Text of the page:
Friday, June 18, 2010

Britain's racist surveillance state

Two scary stories from the UK today which illustrate the dark path they're on. The UK is already a surveillance state, with more CCTV cameras per capita than anywhere else in the world. Ostensibly, these are supposed to stop crime (though in fact they have little effect). But in Birmingham, the city council and police have installed a system which monitors predominantly Muslim neighbourhoods explicitly as a "counterterrorism measure". The actions of a few apparently mean that entire communities must be placed under suspicion, treated as criminals, spied on for every minute of every day, and tracked where-ever they go. The good news is that public pressure has resulted in the plan being put on hold - the cameras have been installed, but they've stuck bags over the cameras for the moment pending a decision on whether to proceed. OTOH, the system apparently includes 40 covert cameras hidden in trees and walls, and these are likely to still be active (they can hardly bag them without giving away their location). So the racist surveillance will continue regardless.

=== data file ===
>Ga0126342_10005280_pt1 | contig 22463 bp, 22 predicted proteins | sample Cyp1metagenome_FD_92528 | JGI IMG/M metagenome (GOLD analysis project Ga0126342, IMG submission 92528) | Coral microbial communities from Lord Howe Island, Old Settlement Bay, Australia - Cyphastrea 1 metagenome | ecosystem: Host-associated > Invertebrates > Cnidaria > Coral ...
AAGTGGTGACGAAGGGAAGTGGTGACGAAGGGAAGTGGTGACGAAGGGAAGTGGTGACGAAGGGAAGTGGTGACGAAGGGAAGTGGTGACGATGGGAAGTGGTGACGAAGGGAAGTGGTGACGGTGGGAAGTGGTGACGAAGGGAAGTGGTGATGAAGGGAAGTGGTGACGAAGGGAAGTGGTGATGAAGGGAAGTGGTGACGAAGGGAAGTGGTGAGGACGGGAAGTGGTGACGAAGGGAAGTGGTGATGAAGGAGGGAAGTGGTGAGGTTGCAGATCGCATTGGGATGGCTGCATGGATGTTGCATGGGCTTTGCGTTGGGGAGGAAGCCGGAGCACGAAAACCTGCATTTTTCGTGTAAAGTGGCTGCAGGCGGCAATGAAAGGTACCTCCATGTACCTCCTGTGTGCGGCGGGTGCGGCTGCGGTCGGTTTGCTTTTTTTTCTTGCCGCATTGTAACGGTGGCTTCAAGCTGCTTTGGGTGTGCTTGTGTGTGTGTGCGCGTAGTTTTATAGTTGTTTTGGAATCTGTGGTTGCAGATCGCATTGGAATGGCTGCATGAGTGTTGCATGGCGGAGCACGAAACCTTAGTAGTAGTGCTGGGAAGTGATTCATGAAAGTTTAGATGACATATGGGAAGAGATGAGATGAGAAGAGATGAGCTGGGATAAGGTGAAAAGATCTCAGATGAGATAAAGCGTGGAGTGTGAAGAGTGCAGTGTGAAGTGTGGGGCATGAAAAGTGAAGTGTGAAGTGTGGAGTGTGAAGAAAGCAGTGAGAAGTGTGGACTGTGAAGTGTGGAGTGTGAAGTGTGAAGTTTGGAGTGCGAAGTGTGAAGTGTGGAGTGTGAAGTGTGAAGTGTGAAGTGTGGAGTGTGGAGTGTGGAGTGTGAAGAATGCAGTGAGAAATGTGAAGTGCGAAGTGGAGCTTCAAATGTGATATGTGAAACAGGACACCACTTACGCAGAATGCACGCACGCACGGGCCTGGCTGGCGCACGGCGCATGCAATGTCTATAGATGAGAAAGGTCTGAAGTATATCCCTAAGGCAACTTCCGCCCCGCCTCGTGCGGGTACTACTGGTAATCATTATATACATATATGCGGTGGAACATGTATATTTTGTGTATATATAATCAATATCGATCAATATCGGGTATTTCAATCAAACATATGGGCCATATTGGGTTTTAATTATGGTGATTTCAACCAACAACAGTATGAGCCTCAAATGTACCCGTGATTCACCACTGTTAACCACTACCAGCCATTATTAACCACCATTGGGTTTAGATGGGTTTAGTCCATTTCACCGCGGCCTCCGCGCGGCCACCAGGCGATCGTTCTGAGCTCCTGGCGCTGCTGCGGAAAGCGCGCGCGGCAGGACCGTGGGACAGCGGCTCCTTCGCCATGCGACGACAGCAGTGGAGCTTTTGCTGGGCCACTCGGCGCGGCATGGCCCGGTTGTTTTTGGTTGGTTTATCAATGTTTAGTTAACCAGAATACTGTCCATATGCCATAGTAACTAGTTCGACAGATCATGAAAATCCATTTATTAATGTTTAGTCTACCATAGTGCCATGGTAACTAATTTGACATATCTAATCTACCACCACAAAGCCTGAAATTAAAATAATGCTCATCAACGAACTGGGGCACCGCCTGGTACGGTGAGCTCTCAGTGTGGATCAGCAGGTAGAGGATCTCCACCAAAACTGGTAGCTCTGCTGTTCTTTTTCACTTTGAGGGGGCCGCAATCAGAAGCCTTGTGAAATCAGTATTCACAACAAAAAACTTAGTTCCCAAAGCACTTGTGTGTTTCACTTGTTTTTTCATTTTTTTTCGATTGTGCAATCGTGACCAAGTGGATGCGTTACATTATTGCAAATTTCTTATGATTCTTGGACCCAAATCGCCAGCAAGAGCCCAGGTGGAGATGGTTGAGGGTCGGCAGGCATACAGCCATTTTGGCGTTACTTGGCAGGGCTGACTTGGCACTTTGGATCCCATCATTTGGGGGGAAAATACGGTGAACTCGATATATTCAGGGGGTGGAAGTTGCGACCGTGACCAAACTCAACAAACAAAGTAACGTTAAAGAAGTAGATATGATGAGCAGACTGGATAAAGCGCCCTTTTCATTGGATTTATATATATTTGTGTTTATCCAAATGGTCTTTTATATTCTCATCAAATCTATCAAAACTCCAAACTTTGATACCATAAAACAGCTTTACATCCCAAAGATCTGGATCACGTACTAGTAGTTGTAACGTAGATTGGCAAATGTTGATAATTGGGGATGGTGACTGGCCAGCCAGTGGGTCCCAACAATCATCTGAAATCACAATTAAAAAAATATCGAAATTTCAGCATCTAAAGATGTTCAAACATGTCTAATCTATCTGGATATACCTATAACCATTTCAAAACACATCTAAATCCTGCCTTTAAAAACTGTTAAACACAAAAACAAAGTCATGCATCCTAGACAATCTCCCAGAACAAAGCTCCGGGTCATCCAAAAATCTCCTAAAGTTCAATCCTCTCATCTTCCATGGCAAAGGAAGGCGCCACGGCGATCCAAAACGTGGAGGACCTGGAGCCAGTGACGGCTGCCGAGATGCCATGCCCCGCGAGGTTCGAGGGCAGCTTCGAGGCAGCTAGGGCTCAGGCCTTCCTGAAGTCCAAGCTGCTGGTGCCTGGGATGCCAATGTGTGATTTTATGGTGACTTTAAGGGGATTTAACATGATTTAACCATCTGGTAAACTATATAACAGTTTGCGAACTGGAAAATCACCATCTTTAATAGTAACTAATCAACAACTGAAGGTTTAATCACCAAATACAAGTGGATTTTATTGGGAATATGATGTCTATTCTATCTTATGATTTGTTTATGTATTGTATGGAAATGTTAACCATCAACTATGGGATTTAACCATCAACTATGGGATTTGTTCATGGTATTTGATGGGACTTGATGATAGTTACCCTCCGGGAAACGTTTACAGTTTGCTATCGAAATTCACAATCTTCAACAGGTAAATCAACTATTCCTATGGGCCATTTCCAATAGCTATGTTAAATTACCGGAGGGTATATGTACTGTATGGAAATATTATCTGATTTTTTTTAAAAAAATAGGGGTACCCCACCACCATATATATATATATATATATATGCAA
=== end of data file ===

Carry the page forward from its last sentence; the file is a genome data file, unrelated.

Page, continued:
Meanwhile, there's also more statistics out on the racist use of stop and search powers, showing that the number of black and Asian people stopped and searched has increased by 70% in five years - double the rise for whites. It goes on:

The annual statistics on race and the criminal justice system reveal that black people are now seven times more likely to be stopped by the police than white people. This is a higher stop and search ratio than that recorded before the publication in 1999 of the inquiry report into the murder of the black teenager Stephen Lawrence. The report concluded that the overuse of stop and search had created significant mistrust in minority ethnic communities.
While the police minister has said that it is unacceptable for police to target people because of their race, that is exactly what is happening. And it is long past time it stopped.